I wish the directors had included more interviews with family members and maybe dug a little deeper. For example, one of the ex-employees gleefully recounts how Mulvihill once praised him for knowing “where all the bodies are hidden,” but immediately after saying so the employee gets tight-lipped and sternly refuses to divulge any of those secrets. Considering Mulvihill’s financial backing from a later-convicted 80s Wall Street asshole and whispers of mob connections, there would seem to be some potential skeletons in that closet but they remain unexcavated by Class Action Park.
When you reach the end of the documentary and one of Mulvihill’s most vocal critics abruptly mentions having grown very close to him in his final years and praises him as a man capable of surprising benevolence, the whiplash is jarring.
However, the approach of Class Action Park is likely best summed up by one of its talking heads, comedian Chris Gethard who grew up attending and fearing Action Park. The way he sees it, Action Park is one of those 80s things adults joke about with friends at a bar, “Can you believe how dangerous it was? We could have died!” Alone with their shrink, however, they’ll mutter: “God, I can’t believe how dangerous it was. We could have died.” Sadly, some of them did.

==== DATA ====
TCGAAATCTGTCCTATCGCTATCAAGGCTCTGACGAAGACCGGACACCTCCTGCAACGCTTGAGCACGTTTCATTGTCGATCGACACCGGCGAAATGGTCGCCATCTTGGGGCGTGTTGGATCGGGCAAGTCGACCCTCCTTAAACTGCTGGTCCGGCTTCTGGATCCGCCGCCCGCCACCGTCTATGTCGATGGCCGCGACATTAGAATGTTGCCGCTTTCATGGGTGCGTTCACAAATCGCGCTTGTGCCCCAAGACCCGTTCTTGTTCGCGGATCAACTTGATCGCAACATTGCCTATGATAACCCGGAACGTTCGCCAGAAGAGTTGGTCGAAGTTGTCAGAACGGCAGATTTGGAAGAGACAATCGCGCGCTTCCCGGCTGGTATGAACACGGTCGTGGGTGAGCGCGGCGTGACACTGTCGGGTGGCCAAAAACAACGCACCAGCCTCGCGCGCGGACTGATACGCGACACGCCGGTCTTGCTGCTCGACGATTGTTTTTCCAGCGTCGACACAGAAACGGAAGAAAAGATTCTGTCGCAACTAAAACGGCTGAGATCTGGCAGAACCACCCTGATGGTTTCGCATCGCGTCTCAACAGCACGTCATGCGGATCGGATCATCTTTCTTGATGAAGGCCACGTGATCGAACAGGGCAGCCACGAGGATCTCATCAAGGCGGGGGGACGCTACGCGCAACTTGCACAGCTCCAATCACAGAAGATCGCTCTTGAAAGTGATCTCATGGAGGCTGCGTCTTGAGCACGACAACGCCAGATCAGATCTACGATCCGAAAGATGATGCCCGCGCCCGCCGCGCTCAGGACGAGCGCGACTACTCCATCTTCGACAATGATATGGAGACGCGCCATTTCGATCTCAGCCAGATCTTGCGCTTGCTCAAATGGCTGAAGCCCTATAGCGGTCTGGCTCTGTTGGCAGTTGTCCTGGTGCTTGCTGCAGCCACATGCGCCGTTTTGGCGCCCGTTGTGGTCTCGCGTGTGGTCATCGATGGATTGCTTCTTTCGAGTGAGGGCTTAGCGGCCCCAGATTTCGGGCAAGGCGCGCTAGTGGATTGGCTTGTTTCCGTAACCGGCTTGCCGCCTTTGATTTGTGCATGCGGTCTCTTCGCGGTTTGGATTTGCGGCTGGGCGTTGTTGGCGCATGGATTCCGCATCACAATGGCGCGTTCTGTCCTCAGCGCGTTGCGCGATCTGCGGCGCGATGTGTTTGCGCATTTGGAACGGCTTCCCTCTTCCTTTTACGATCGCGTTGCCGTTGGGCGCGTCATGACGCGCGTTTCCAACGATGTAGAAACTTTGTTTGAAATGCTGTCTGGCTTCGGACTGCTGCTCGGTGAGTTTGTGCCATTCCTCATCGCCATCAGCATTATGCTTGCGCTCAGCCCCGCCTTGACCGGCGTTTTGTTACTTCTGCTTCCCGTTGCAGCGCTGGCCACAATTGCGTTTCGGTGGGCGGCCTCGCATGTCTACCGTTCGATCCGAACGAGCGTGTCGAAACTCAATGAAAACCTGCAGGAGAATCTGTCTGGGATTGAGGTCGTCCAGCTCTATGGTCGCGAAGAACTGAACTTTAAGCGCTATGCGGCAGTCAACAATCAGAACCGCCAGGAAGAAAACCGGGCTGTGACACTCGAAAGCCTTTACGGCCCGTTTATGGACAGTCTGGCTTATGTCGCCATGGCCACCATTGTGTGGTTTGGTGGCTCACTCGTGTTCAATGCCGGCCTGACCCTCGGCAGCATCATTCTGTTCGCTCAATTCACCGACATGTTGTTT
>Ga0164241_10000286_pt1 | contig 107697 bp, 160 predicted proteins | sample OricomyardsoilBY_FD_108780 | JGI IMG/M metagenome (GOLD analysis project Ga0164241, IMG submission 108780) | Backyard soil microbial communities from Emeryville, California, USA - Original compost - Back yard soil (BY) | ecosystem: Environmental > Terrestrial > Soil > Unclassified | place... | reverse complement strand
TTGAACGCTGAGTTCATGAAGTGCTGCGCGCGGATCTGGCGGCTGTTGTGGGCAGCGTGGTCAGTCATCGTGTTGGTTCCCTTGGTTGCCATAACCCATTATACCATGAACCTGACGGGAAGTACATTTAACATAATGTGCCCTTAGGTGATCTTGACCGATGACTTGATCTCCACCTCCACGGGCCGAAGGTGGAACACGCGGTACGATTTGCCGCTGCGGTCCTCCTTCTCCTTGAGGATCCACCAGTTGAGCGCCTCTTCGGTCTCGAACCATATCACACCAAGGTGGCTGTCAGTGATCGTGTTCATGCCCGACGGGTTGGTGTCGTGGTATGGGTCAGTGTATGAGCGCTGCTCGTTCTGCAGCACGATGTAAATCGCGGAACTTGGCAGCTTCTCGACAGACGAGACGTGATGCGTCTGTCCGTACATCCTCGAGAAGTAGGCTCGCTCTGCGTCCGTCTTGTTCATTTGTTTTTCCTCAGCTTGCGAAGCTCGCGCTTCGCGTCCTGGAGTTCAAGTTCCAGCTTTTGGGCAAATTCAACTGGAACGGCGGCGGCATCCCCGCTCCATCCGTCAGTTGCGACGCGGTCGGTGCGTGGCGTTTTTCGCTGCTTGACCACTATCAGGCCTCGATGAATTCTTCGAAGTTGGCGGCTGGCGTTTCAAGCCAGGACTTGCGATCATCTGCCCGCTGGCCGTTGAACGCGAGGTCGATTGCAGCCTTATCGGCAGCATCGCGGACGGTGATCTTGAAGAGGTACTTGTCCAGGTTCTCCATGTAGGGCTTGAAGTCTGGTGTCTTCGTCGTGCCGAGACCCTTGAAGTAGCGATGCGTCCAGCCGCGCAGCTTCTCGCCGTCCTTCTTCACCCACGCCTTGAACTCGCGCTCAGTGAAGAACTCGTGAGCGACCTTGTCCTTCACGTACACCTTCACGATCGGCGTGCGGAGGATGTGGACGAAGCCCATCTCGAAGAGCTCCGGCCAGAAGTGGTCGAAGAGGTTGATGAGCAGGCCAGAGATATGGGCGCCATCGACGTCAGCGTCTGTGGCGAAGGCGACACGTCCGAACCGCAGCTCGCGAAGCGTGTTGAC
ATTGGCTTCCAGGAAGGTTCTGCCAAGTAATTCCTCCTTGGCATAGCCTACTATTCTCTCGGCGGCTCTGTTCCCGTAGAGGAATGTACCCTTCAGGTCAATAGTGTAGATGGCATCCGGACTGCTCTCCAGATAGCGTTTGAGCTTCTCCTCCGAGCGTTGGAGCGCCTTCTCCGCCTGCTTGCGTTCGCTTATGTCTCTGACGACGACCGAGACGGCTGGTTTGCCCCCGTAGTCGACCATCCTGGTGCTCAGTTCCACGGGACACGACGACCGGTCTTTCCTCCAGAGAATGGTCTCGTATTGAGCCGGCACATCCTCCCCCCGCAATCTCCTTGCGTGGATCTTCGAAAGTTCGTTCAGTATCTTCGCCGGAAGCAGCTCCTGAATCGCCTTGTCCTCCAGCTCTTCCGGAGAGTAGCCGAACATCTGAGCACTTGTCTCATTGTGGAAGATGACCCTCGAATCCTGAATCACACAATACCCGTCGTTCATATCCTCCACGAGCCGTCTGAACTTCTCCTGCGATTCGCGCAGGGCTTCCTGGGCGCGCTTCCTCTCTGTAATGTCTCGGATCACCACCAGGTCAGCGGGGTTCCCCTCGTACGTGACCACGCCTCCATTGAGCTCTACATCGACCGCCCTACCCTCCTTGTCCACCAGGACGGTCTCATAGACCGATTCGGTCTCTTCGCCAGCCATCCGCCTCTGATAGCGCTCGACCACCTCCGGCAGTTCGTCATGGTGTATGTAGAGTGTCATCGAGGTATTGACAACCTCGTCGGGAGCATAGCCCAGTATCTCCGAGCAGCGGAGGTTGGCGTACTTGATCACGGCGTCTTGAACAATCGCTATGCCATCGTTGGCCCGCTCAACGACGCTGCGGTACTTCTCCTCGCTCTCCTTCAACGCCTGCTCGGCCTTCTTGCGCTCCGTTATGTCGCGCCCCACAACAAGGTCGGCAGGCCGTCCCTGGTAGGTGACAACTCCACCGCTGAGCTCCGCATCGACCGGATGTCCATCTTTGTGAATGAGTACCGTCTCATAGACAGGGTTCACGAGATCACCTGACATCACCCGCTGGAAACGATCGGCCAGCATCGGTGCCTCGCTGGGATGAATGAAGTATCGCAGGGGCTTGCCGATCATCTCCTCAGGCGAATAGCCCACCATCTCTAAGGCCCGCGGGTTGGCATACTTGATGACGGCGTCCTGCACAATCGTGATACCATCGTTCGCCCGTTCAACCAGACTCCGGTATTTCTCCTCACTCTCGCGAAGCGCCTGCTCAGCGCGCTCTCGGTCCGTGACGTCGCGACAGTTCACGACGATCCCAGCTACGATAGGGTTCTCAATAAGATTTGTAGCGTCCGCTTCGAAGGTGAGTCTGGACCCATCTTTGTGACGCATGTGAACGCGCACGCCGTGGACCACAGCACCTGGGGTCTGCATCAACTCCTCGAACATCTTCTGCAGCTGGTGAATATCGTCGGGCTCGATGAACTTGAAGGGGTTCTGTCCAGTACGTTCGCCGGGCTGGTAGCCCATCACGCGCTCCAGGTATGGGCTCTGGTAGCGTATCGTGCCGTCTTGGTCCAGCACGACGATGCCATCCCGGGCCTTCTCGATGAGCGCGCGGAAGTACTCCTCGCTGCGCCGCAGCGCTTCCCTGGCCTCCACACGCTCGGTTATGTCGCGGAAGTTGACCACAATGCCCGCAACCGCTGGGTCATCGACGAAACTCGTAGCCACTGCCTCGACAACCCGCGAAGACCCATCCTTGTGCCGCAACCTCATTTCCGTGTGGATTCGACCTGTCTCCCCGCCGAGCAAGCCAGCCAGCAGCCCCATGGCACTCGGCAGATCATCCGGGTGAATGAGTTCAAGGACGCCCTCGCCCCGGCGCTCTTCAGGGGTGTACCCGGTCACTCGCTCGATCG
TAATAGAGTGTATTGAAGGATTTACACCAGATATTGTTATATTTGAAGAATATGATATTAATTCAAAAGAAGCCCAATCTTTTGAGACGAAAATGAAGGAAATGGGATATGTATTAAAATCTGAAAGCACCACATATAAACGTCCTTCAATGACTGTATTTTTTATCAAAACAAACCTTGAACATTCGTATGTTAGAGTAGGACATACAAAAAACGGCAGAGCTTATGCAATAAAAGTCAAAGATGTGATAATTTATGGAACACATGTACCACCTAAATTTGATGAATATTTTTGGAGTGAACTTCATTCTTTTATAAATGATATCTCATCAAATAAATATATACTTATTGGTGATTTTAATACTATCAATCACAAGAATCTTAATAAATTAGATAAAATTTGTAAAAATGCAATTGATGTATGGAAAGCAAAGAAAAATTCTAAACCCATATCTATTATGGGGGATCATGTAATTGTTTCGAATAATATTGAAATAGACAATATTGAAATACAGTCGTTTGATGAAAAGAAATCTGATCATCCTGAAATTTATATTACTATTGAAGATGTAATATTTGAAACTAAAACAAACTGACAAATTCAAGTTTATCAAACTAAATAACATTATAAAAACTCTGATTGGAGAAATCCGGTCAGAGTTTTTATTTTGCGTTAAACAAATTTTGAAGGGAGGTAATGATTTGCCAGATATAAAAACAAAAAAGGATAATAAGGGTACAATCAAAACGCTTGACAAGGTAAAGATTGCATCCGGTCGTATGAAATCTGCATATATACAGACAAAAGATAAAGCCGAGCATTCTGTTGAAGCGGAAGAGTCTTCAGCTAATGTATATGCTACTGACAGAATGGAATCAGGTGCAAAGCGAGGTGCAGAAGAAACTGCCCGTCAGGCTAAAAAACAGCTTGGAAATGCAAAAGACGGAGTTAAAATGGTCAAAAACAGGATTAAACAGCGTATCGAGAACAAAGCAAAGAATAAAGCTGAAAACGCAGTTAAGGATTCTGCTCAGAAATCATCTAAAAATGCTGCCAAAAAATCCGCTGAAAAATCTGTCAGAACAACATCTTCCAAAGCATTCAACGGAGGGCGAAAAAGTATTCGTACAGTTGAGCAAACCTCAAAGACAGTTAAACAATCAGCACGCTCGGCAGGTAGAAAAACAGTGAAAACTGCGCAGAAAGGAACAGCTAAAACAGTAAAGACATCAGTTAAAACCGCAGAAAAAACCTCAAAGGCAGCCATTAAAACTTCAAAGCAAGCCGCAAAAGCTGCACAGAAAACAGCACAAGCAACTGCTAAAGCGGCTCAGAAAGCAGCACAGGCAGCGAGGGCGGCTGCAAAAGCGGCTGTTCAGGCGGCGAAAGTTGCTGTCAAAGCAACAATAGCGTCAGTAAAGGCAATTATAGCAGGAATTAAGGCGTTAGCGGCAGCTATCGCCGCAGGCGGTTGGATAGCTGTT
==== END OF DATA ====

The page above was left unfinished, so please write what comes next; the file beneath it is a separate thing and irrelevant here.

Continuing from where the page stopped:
But, it was the 80s, and a rich-off-Wall-Street maverick bought some New Jersey land, made up a fake insurance company, and opened the doors to a theme park that would probably now make for a great setting for a season of Stranger Things. Huh. Man, the 80s were weird.
Class Action Park is currently available to stream on HBO Max. Head here for more information on how to get HBO Max.
For the nostalgic among us, here’s the infamous episode of MTV’s Headbanger’s Ball where host Riki Rachtman and the guys from Alice in Chains spent a day at Action Park.